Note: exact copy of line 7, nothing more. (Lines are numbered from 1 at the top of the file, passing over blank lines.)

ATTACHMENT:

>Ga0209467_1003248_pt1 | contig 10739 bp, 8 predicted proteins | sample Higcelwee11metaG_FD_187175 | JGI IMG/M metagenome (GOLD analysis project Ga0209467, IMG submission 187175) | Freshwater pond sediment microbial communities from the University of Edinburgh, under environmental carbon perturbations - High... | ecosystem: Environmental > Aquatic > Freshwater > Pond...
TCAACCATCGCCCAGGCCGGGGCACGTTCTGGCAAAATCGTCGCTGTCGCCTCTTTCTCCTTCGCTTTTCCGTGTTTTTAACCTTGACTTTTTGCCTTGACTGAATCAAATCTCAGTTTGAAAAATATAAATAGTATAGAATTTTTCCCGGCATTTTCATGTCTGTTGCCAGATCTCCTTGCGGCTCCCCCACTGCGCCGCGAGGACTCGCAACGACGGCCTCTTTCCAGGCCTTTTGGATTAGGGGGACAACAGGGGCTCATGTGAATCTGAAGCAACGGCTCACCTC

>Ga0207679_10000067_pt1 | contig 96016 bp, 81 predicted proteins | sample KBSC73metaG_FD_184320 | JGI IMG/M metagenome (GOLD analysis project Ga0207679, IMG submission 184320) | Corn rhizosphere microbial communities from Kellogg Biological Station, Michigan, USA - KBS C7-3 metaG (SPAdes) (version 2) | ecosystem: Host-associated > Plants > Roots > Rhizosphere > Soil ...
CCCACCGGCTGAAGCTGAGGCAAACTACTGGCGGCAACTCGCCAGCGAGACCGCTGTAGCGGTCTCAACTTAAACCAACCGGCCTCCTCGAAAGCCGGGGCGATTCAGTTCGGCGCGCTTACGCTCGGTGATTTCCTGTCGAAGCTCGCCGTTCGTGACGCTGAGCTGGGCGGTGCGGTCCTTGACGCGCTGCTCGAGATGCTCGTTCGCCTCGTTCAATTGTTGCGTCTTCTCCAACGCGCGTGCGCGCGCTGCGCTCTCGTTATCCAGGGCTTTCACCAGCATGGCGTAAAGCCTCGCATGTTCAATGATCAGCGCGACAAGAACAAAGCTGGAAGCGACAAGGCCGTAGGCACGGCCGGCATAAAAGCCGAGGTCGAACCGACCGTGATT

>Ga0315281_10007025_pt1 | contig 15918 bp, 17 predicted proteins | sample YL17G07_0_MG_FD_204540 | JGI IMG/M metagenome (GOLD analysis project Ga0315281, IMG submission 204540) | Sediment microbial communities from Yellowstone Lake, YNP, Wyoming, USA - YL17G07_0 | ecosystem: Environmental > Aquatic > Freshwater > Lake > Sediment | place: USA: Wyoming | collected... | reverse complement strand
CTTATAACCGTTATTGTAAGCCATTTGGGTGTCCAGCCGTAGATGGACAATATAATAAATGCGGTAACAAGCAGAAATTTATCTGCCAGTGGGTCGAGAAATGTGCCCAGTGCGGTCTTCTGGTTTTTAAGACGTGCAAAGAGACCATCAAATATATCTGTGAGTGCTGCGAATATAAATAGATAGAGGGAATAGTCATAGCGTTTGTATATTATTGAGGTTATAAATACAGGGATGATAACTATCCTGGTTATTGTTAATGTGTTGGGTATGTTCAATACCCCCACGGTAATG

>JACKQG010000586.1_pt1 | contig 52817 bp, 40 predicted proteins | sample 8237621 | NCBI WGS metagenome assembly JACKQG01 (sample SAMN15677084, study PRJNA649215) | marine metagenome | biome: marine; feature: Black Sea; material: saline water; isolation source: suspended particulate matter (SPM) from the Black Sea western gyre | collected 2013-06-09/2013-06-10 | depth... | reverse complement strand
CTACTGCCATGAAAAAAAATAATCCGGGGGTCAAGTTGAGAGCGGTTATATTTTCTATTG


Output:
>JACKQG010000586.1_pt1 | contig 52817 bp, 40 predicted proteins | sample 8237621 | NCBI WGS metagenome assembly JACKQG01 (sample SAMN15677084, study PRJNA649215) | marine metagenome | biome: marine; feature: Black Sea; material: saline water; isolation source: suspended particulate matter (SPM) from the Black Sea western gyre | collected 2013-06-09/2013-06-10 | depth... | reverse complement strand